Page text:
Last Year At Marienbad (1961) * Favorite Review *
Genre: Drama Mystery Romance (France, Italy)
Starring: Delphine Seyrig (The Discreet Charm of the Bourgeoisie; Stolen Kisses), Giorgio Albertazzi (White Nights)
Directed By: Alain Resnais (Hiroshima Mon Amour; Night And Fog)
Overview: In a palacial hotel, a stranger approaches a woman and tries to convince her that they've met before, last year.
Acting: I must say I found the accent of Giorgio a little distracting. Had I been a European in a palacial resort like this one, I guess I wouldn't find anything odd about a foreigner speaking my language, so I'll leave that one alone. As for Delphine, she didn't do it for me either. She didn't move right, look right, speak right. Clearly the fantastical world that Resnais sets up necessitates the fact that these characters be all so perfect, move and speak so lithely. No amount of acting can do that, that's a casting issue. And her lanky fish-faced husband? Ick, come on, ugly.
Cinematography: The story opens in one of the most luxurious hotels you've ever seen in your life. So luxurious, in fact, that I thought it was a museum for the first half hour. The beginning of this is all mood-setting panoramic montages of visual grace. I thought, "My, does this ever remind me of Hiroshima Mon Amour". Turns out, same director, good eye on me, I guess. It's gorgeous! No doubt this is a trendsetter in cinematographic excellence, but I had other issues...
Script: This was nominated for a Best Screenplay Oscar. I know why, but I also know why it didn't win. Eurotrashy poetry that served no purpose but to set mood, and barely explains the plot. Even when it ended, I was confused as to what was going on. If you love the depth and vagaries that come with visual art combined with poetry, then this is actually quite a perfect and grand example, but nope, not for me.
Plot: Death, personified, approaches a strange woman, who refuses to recognize him for fear that she must now leave. Last year, she passed away in a hotel she refuses to recall, and begged that Death allow her to roam these halls as a ghost for one more year. This time, again, she begs the psychopomp that he give her just one more year.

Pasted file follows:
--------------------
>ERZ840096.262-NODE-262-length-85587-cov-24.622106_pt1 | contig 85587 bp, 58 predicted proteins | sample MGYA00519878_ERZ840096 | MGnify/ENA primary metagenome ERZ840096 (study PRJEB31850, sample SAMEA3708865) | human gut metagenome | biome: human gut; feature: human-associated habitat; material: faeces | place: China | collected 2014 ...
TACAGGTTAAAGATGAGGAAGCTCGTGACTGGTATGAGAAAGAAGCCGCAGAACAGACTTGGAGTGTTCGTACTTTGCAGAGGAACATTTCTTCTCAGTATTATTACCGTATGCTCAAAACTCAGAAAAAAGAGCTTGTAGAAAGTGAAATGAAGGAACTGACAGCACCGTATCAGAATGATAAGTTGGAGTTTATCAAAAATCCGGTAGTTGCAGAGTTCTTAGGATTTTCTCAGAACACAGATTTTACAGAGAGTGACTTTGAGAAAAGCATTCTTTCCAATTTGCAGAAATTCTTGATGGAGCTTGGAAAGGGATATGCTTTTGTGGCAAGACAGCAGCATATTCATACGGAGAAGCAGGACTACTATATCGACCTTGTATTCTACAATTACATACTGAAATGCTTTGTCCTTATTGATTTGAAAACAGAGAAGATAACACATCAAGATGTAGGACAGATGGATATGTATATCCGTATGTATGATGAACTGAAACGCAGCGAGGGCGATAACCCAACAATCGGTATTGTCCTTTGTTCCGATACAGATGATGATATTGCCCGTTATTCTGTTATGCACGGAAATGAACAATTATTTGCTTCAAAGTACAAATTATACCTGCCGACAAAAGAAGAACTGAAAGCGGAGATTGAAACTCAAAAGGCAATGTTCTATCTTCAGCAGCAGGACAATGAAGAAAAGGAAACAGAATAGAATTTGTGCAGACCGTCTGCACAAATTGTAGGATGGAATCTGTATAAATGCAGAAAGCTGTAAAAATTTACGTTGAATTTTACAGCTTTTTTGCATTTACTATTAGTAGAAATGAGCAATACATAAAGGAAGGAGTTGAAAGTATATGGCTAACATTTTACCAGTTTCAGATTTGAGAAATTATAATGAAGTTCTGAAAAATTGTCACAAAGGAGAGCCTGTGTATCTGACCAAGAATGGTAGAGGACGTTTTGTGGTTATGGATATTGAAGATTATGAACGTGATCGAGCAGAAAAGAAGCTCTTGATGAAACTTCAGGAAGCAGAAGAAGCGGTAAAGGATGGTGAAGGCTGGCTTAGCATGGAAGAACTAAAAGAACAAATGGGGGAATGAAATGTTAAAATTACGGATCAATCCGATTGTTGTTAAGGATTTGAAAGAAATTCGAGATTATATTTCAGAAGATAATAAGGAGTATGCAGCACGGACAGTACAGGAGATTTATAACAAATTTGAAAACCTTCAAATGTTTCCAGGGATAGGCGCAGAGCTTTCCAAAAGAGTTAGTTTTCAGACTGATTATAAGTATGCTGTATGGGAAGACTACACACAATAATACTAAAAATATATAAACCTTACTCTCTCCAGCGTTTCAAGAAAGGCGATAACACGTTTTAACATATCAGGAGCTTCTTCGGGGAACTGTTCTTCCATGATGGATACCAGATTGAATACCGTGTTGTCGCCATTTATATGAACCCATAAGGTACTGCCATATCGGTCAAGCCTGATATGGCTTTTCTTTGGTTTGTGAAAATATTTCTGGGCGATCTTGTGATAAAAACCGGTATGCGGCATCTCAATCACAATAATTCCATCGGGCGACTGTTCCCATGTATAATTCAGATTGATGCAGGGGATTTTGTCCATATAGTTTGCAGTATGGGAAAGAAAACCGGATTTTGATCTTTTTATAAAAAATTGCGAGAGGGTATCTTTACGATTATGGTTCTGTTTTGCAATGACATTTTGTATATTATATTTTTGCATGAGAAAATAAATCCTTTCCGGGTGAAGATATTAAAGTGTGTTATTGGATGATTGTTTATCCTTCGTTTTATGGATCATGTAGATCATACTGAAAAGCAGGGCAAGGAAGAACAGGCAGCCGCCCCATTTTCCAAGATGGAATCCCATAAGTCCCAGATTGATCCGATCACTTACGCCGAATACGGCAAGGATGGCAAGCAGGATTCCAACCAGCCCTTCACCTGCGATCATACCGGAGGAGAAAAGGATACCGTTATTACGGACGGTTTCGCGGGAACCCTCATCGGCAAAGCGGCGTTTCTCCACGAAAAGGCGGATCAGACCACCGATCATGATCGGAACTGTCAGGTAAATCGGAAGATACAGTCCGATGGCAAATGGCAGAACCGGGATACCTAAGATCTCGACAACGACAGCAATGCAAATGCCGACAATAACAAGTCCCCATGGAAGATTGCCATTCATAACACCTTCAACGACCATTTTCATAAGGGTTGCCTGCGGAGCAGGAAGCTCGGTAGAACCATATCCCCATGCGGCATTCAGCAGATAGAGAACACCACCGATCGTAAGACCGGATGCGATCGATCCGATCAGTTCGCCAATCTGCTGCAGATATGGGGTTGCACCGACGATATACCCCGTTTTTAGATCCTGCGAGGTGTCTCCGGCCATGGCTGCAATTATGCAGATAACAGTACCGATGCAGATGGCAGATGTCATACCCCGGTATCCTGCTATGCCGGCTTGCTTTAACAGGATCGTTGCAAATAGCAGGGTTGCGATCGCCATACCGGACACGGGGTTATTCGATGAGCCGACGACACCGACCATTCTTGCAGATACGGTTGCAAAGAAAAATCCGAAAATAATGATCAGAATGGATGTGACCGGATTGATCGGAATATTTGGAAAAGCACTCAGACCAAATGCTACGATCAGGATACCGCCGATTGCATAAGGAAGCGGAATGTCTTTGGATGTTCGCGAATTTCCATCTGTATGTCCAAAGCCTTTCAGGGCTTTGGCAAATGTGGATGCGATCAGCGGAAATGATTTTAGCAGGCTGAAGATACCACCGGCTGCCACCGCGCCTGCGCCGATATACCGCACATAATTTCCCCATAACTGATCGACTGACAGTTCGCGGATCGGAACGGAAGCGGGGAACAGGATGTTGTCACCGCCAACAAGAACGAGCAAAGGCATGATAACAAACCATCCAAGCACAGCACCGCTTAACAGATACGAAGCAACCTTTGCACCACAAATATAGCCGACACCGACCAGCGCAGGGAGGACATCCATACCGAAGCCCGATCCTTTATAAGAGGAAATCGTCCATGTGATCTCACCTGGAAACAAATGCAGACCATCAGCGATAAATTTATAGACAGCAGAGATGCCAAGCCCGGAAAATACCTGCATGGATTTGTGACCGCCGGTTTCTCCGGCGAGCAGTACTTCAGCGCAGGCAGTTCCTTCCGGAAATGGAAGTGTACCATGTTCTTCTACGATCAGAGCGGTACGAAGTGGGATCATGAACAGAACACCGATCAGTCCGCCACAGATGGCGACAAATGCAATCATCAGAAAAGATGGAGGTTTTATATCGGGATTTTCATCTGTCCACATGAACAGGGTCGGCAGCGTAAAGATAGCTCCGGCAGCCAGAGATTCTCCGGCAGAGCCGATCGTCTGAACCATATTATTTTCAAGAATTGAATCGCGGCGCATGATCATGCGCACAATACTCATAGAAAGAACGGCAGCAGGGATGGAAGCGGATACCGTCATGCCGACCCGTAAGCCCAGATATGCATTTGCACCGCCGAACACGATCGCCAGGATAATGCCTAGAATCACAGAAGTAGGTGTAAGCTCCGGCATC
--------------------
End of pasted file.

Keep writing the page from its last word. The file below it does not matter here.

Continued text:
This would have been a spoiler if it had happened that way. Sadly, it didn't. That was merely my prediction of how I thought this story should end. I thought that the tale of a ghost asking for more time in a timeless place like this hotel would be a rich and deep conclusion for an equally rich and meticulous film. My expectations were shattered when the conclusion happened to be far less important. Turns out the plot is just plain thin.
Mood: This is what you will love: Slow, methodical, perfectly-paced. This is not the kind of film that you watch to get to the end. This is all about haunting organs, vast panoramas, gorgeous and crisp visuals, a setting that is, in itself, its own character.
This is what you will hate: Slow, still, black and white images right out of a pretentious Calvin Klein perfume commercial from the 80s, high art that does nothing to pretend it's nothing more than directorial masturbation, this is not a story, it is a montage. At least you didn't pay 20 bucks at the door to get let into this foppy art show. At least some stumbling drunk Austrian art critic didn't slap you with a glove.
As for me, I can't decide.
Overall Rating: 72% (This Is What You Get When Awesome is Marryin' Bad)
Aftertaste: I find it odd that Alain Renais casts women who aren't all that beautiful in his films. Maybe it's the too-different style of the day or the particular woman's fashion or their... TEETH. This is a small issue compared to everything else. I can completely understand why people would love this man's films, there's no doubt, but I, myself, cannot shake the ever-constant pang of 'Eurotrash'. This is a prime example of the modernist aesthetic study, yes, and important in the history of film, but...
'White Trash' means the poor-ass idiot educationless broke, whereas Eurotrash means Old Money highborn pretentious rich. Isn't that interesting? I just realized that.